7 Public Speaking Mistakes to Avoid
Over the years of coaching speakers, I have helped my clients, with a very simple and workable checklist of what to avoid when preparing, organizing and delivering speeches and presentations of any kind. I have come up with these 7 major mistakes or blunders to help you ensure you do not make these same mistakes in your presentations. Here they are:
1. AN UNCLEAR PURPOSE:
Make sure you have a clear understanding of “why” you are there speaking. There are key distinct purposes to consider in preparing any speech or presentation. These must be decided on and organized from when planning your presentation. Each purpose dictates how you organize your speech and deliver it. They are:
a. to inform, is information and briefing oriented material and should be prepared not to overload the audience but to demonstrate key points and show examples and illustrations of the points you are making.
b. to persuade or reassure, is where you are more inclined to direct your audience to buy into some product or service or even just an idea you want to sell. Seminar promotion and prospecting falls into this category.
c. call to action, involves inspiration and motivation to move an audience to do something or get involved. Fundraising, political activism or volunteering activities fall into this category.
d. to entertain, is for sheer audience enjoyment. This purpose of course is used in conjunction with the prior three purposes, and it should be, to lighten the presentation with humor and lightheartedness. Celebrity roasts or toasts at special events are examples.
2. FAILING TO MEET THE NEEDS OF YOUR AUDIENCE:
Know your audience. Gather enough information on who is attending so that you are paralleling the needs and interests of your audience..What do they like, dislike, agree or disagree with? What do they want to know?
3. UNKNOWN OR UN-NAMED PRODUCT OF YOUR SPEECH:
What is the final end product your speech will result in? What is the call to action? Every speech must have some type of commitment you are intending from your audience. That is yours to plan for and aim to get. Is it appointments to come see you? Is it visits to your website? Is it purchases of your book, video or other materials after the speech? Make sure you have this planned for before you start preparing and organizing your presentation.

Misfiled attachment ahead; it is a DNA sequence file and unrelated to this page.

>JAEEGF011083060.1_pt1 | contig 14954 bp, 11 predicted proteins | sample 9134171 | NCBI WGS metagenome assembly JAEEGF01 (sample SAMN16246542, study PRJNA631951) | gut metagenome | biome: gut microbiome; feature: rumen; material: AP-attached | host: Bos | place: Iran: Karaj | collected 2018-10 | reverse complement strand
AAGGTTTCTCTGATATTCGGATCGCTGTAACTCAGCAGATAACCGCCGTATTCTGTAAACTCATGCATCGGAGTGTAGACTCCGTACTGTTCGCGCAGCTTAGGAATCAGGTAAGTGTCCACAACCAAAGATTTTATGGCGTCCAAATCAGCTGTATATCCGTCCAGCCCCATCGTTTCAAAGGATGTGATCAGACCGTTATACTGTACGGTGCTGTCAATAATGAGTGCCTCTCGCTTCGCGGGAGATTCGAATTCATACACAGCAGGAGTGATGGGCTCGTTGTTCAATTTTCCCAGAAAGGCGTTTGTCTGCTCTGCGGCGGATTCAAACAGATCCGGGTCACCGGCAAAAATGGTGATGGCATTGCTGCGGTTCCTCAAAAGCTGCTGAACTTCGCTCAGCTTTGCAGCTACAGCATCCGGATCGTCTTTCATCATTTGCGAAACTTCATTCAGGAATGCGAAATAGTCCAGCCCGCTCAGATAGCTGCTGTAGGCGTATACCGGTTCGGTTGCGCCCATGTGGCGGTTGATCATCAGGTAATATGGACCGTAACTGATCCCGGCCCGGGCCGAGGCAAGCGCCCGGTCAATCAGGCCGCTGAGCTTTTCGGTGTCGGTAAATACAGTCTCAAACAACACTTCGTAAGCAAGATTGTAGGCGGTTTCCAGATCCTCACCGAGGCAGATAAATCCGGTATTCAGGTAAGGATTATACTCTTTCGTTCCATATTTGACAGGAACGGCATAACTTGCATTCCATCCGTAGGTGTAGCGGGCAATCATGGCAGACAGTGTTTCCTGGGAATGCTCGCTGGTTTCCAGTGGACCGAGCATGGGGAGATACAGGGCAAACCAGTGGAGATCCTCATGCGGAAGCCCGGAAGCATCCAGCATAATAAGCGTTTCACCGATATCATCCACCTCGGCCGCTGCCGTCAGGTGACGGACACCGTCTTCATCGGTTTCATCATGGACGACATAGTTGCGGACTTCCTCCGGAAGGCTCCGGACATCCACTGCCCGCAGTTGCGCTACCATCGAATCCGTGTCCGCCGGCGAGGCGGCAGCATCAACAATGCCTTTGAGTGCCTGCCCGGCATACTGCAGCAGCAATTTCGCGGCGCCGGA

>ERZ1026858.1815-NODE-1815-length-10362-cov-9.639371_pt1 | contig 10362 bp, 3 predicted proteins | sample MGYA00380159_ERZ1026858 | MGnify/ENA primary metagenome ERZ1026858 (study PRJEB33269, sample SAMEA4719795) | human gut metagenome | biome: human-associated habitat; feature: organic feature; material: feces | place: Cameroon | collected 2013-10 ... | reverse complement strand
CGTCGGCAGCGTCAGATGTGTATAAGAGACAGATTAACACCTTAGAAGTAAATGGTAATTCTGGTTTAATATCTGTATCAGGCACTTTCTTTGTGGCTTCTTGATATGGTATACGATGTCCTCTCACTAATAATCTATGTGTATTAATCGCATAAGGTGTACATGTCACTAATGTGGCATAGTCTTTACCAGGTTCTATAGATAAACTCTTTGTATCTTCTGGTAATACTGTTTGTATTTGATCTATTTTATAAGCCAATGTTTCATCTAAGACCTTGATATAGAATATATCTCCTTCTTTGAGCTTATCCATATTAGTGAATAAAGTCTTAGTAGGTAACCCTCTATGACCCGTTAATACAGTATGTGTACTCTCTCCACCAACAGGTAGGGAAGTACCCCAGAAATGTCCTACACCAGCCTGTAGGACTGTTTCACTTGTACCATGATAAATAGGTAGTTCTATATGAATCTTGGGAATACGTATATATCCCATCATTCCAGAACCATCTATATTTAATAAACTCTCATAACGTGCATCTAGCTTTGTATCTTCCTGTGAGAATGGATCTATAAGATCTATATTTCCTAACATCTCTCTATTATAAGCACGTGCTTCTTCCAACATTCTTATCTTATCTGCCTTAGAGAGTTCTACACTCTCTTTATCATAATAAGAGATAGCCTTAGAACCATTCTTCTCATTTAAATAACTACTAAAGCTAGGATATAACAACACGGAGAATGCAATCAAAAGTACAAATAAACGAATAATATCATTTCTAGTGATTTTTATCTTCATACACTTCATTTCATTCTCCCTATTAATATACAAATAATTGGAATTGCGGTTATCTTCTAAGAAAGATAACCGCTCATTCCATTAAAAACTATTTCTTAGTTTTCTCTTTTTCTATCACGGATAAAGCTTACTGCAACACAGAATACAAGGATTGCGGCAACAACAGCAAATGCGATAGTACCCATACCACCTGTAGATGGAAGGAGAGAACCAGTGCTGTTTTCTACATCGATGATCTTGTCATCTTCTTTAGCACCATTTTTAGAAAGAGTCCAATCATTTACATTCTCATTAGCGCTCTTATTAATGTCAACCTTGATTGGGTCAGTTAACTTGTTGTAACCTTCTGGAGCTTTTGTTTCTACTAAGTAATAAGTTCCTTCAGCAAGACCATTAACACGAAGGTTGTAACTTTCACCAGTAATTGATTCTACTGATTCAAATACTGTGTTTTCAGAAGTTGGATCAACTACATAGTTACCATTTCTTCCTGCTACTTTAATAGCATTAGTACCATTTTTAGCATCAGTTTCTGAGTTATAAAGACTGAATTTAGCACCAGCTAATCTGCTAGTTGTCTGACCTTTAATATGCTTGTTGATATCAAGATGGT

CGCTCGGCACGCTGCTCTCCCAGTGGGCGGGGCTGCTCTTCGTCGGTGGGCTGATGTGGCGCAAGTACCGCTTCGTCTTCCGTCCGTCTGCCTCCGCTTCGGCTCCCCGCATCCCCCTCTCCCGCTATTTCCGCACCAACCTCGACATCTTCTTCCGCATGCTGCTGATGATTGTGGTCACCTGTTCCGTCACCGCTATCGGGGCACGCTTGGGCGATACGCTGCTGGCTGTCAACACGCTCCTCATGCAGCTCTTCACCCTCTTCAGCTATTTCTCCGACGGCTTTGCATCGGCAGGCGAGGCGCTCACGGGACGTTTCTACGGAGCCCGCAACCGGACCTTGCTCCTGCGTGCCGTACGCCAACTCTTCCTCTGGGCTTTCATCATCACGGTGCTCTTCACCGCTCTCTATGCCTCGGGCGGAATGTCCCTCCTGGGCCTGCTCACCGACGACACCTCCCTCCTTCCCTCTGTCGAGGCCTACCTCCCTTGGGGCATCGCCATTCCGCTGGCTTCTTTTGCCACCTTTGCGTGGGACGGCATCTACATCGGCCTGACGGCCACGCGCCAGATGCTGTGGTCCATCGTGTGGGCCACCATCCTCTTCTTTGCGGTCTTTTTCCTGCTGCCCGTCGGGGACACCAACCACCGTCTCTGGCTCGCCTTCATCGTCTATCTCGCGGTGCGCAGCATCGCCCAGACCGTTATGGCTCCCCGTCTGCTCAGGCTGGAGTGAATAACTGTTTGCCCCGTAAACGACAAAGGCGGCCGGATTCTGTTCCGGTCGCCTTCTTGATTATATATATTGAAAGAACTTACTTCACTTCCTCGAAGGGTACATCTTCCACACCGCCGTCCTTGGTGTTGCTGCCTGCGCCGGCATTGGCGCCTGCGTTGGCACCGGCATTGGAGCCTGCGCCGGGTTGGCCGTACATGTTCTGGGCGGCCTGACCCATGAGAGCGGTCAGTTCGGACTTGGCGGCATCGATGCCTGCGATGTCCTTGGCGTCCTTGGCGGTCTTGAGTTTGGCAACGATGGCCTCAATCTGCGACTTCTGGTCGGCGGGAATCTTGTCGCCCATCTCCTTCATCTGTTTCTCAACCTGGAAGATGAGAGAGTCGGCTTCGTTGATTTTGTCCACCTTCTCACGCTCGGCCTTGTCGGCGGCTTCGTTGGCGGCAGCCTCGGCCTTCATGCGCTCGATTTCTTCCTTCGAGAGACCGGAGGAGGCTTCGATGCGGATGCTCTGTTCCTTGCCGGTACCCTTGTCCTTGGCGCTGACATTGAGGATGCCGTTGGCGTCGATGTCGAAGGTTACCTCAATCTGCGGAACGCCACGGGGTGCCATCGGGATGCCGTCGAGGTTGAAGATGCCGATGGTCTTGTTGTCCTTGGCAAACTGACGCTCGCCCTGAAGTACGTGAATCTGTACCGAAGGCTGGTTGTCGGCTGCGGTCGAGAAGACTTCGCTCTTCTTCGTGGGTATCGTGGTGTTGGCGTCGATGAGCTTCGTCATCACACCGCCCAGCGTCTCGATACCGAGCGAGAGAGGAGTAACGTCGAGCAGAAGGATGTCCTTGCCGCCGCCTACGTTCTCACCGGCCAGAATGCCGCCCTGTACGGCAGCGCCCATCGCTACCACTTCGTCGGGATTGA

4. LACK OF ORGANIZATION:
Ensure your speech is sequenced properly so that it flows smoothly and clearly. The first priority in presenting is ensuring you are understood clearly. A well organized speech fully supports this.
5. INFORMATION OVERLOAD:
Edit your speech so that it contains concisely structured, un-wordy sentences in outline form. Work with what is really important. Do not add fillers just to occupy time.
6. INSUFFICIENT SUPPORT:
Substantiate the points you are making with sources of support information or examples that clearly add to the validity or believability of the points you make.(examples, illustrations, visuals, quotes, documentation, etc)
7. VOCAL MONOTONY AND SLOPPINESS OF SPEECH:
Vary your tone, pitch, emphasis, pace and volume so that you do not let your audience suffer from your vocal monotony. Slow down and practice your speech to refine it vocally. Maintain your speech so that it is vocally conversational and natural.
Use these “Deadly 7” as a reference tool to quality control your presentation on a routine basis. You will find your speeches and presentations will be far more effective creating greater impact on your audiences
By Joe Yazbeck, Founder, President, Prestige Leadership Advisors